JAMIE OLIVER’S FOOD REVOLUTION
USA / ABC / 1×120 minute episode 4×60 minute episodes / Broadcast 26 March – 24 April 2010 / Fridays @ 9.00pm
Director: Brian Smith / Executive Producer: Ryan Seacrest
Having taken his brand of food knowledge to the north of England to revolutionise the way that British schools and even an entire town Jamie Oliver decides to tackle one of the most overweight countries on Earth and in particular the town of Huntington, W.V. which has been labelled by the federal Center for Disease Control and Prevention as the most unhealthy city in the USA. Not surprising when we learn in the first episode that the kids are served Pizza for breakfast at school.
Jamie is determined that he can use the same techniques that he brought to bear in England to work on his American town, it isn’t long though before he has got the towns back up and an awful lot of them are none too happy about having someone telling them they are fat and eat all the wrong foods.
It’s a staggering fact that today’s generation of kids is, for the first time in over two hundred years, expected to have a shorter life span than their parents, it’s all hugely symptomatic of the disposable world we live, from the over packaged products we buy to the massive amounts of fast food we consume. Jamie is very, very good at this kind of thing and it isn’t too long before his natural charm and sound ideas about eating healthier are winning over the populace of Huntington.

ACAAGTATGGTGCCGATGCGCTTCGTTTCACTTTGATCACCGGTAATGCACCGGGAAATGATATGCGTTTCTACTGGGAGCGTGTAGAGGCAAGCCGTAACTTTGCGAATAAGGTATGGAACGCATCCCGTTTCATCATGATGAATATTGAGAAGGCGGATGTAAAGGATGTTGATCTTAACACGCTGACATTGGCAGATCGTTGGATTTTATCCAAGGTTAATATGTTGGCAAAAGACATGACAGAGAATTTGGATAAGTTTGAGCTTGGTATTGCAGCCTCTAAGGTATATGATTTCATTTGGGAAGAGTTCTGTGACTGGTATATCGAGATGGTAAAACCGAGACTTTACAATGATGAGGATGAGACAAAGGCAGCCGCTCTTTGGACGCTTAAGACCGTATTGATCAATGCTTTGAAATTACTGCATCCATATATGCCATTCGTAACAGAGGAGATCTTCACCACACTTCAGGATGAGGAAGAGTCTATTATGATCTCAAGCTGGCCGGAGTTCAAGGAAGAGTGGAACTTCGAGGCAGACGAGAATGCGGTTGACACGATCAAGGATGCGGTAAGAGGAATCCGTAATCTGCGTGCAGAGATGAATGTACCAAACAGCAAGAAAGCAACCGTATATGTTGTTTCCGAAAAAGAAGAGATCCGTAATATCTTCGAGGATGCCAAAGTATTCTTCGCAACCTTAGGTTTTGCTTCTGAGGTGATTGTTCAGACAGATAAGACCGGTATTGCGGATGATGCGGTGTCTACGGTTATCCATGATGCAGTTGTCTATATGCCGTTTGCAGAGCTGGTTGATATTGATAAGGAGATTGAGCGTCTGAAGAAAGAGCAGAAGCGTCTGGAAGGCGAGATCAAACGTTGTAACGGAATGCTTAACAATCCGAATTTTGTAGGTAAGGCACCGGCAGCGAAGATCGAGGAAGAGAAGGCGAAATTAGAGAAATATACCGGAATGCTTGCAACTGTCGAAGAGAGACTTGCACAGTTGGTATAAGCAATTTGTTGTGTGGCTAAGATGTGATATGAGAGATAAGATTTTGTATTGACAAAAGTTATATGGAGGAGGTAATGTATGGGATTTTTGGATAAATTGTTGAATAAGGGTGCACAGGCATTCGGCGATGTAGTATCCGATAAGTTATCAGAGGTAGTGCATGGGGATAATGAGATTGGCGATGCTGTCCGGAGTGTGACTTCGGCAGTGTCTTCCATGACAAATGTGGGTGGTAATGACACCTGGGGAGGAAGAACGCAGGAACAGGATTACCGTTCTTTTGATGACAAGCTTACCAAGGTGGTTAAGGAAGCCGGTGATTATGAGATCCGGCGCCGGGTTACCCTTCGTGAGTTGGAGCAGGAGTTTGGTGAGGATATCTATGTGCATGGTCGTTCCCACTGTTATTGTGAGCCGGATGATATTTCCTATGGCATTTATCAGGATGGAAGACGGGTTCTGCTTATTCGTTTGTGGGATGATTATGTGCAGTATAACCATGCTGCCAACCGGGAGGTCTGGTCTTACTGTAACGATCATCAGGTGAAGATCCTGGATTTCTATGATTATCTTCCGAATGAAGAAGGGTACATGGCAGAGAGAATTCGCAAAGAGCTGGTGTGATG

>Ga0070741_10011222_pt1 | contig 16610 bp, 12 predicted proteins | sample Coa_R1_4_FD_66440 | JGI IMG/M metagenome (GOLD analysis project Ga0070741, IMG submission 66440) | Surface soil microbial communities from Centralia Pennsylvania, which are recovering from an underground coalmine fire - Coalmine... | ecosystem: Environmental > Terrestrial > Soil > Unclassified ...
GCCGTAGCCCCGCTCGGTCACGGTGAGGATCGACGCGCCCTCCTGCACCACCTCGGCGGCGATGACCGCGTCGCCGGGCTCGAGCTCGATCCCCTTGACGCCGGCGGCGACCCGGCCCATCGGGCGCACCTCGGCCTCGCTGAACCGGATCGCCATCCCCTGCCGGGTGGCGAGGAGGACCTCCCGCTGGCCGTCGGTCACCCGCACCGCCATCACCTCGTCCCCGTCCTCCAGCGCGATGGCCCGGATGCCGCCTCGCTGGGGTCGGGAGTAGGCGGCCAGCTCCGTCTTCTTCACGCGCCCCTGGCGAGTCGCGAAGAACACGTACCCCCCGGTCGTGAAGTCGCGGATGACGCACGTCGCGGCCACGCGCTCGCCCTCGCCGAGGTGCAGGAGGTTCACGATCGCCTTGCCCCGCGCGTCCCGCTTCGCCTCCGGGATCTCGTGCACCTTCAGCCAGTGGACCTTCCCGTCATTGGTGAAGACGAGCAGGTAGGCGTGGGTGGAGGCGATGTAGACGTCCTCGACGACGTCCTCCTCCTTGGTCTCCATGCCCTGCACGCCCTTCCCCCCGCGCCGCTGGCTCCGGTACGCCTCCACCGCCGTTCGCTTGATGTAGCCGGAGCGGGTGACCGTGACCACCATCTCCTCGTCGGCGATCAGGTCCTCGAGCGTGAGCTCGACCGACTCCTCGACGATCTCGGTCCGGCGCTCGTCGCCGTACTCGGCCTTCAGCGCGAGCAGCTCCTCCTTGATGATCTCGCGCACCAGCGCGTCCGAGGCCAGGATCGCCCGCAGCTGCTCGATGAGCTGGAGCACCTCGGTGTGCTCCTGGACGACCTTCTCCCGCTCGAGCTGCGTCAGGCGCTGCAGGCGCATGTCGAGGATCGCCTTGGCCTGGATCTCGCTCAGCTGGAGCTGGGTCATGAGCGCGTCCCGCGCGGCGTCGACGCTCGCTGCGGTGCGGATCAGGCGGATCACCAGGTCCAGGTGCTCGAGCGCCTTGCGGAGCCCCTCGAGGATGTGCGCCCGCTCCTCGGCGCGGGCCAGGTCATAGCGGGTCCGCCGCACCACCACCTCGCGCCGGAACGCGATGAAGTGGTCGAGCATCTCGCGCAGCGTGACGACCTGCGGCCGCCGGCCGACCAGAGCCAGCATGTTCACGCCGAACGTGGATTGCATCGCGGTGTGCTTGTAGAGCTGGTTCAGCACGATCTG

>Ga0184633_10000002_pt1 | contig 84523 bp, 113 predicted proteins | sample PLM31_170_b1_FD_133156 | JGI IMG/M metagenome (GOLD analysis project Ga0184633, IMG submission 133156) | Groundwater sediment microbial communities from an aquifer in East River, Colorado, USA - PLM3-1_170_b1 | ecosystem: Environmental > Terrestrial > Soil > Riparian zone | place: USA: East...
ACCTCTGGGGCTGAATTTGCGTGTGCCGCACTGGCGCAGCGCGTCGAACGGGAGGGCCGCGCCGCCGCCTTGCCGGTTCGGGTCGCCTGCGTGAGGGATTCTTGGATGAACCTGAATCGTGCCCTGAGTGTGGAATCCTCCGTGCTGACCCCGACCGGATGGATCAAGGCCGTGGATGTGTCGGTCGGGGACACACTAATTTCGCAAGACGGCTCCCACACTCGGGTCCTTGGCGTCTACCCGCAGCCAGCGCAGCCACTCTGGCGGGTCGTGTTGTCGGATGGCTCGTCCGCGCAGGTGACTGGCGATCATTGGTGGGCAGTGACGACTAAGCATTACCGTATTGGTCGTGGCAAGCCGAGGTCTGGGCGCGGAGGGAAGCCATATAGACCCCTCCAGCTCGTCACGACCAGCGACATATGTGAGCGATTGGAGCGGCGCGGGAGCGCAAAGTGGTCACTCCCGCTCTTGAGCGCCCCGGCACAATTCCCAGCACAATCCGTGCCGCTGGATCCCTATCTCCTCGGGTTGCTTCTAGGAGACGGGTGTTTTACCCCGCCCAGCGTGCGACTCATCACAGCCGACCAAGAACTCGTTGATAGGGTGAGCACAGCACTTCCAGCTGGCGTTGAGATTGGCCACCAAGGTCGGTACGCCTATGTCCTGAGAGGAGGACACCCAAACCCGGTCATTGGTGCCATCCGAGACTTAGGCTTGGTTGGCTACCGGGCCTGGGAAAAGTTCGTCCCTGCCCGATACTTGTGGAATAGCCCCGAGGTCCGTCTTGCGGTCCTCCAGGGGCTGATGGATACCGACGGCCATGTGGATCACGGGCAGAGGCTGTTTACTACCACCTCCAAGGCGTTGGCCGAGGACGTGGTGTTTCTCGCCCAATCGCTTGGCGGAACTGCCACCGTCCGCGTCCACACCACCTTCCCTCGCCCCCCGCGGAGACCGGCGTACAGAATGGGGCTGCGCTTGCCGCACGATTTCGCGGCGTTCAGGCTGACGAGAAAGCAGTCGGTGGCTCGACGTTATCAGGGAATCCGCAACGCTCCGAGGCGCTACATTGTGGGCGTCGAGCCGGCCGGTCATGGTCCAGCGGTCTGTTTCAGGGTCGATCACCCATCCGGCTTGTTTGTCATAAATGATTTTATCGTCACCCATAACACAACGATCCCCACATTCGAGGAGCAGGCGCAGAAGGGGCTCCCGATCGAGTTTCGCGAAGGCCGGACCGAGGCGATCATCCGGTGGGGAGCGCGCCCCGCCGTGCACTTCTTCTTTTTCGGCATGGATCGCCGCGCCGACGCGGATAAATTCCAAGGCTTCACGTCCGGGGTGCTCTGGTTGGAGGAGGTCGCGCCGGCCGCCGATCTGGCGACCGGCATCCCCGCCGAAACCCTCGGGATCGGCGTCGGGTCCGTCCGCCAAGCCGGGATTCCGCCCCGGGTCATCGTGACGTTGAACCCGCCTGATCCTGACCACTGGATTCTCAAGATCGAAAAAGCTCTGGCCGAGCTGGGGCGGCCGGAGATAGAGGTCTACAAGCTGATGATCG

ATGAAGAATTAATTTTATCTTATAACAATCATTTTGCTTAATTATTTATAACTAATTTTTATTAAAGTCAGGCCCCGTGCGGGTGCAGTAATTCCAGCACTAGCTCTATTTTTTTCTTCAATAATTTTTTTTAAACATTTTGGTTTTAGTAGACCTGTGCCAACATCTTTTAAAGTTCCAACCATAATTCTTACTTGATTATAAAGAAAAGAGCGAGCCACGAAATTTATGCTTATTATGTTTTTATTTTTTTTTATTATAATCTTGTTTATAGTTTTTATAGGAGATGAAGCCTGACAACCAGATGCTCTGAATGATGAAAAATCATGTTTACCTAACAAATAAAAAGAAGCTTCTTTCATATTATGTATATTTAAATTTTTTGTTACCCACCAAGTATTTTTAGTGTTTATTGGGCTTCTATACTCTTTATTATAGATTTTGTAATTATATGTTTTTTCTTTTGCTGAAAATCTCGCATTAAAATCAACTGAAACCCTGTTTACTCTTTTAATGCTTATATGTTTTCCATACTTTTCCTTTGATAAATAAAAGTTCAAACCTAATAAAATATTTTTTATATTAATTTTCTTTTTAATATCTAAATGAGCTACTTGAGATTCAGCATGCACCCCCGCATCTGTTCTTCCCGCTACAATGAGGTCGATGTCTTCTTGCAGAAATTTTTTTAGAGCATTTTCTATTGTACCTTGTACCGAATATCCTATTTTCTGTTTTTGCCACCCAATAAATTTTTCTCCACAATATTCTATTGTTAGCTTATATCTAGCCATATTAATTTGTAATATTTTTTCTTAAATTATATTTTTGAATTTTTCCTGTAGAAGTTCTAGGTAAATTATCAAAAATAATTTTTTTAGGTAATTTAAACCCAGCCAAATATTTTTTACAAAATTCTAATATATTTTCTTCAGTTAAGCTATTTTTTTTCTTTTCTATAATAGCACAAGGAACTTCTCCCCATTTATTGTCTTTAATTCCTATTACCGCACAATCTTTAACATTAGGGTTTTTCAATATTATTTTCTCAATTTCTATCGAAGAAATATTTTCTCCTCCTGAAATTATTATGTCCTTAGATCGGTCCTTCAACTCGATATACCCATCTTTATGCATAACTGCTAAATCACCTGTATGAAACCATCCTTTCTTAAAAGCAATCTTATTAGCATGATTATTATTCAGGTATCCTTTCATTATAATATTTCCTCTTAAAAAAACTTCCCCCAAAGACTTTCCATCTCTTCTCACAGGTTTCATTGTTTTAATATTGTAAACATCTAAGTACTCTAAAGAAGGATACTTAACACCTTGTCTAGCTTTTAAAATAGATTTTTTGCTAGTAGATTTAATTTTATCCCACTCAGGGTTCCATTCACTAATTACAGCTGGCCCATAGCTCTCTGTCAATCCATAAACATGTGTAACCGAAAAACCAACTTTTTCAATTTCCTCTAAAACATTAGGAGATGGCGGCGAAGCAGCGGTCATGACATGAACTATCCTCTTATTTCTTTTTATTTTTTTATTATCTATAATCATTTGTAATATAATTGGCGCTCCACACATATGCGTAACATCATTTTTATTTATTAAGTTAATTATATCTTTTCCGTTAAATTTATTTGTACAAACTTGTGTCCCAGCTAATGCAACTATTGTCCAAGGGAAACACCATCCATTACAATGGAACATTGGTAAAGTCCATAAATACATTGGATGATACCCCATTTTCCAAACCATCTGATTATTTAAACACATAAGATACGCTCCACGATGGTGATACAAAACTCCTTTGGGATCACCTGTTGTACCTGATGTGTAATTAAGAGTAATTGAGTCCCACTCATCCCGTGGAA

Oliver is hopeful of starting a grassroots revolution and is trying to collection a million signatures for a petition to take to the White House to try and bring about change to the school food system.
One of the key things about Jamie is that he is genuine in his desire to persuade people to adopt a healthier lifestyle especially when it comes to food. We’ve had forty years of getting ever more dependent on supermarkets and their convenience food empires. Our grand parents grew a lot of their own food but as we have moved into this fast paced technological age we all seem to have forgotten what real food is.
Thankfully there really does seem to be a growing movement, led in part by people like Jamie and fellow Chef Hugh Fearnley-Whittingstall, towards returning to a simpler way of food production and cooking.
As entertaining as Jamie’s cooking shows like Jamie Does… it’s the human interest angle that makes Food Revolution so watchable. Oliver never finds it easy, especially when it comes to dealing with beaurocracy and facing up to the challenge of locals actually unhappy with what he is initially doing. Not too sure about Jamie’s relationship with local DJ Rod who when it comes to displaying genuine emotion doesn’t quite cut it.
Bottom line though is, despite his terrible haircut, Jamie is a good man and should be applauded for what he is doing.